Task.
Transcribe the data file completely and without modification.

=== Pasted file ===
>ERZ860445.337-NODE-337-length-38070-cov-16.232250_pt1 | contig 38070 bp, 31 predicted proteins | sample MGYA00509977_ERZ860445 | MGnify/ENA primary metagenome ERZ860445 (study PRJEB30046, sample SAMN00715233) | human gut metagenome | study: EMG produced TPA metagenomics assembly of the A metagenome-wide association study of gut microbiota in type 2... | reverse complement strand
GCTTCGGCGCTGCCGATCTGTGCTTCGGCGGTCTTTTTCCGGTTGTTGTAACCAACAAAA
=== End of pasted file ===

>ERZ860445.337-NODE-337-length-38070-cov-16.232250_pt1 | contig 38070 bp, 31 predicted proteins | sample MGYA00509977_ERZ860445 | MGnify/ENA primary metagenome ERZ860445 (study PRJEB30046, sample SAMN00715233) | human gut metagenome | study: EMG produced TPA metagenomics assembly of the A metagenome-wide association study of gut microbiota in type 2... | reverse complement strand
GCTTCGGCGCTGCCGATCTGTGCTTCGGCGGTCTTTTTCCGGTTGTTGTAACCAACAAAA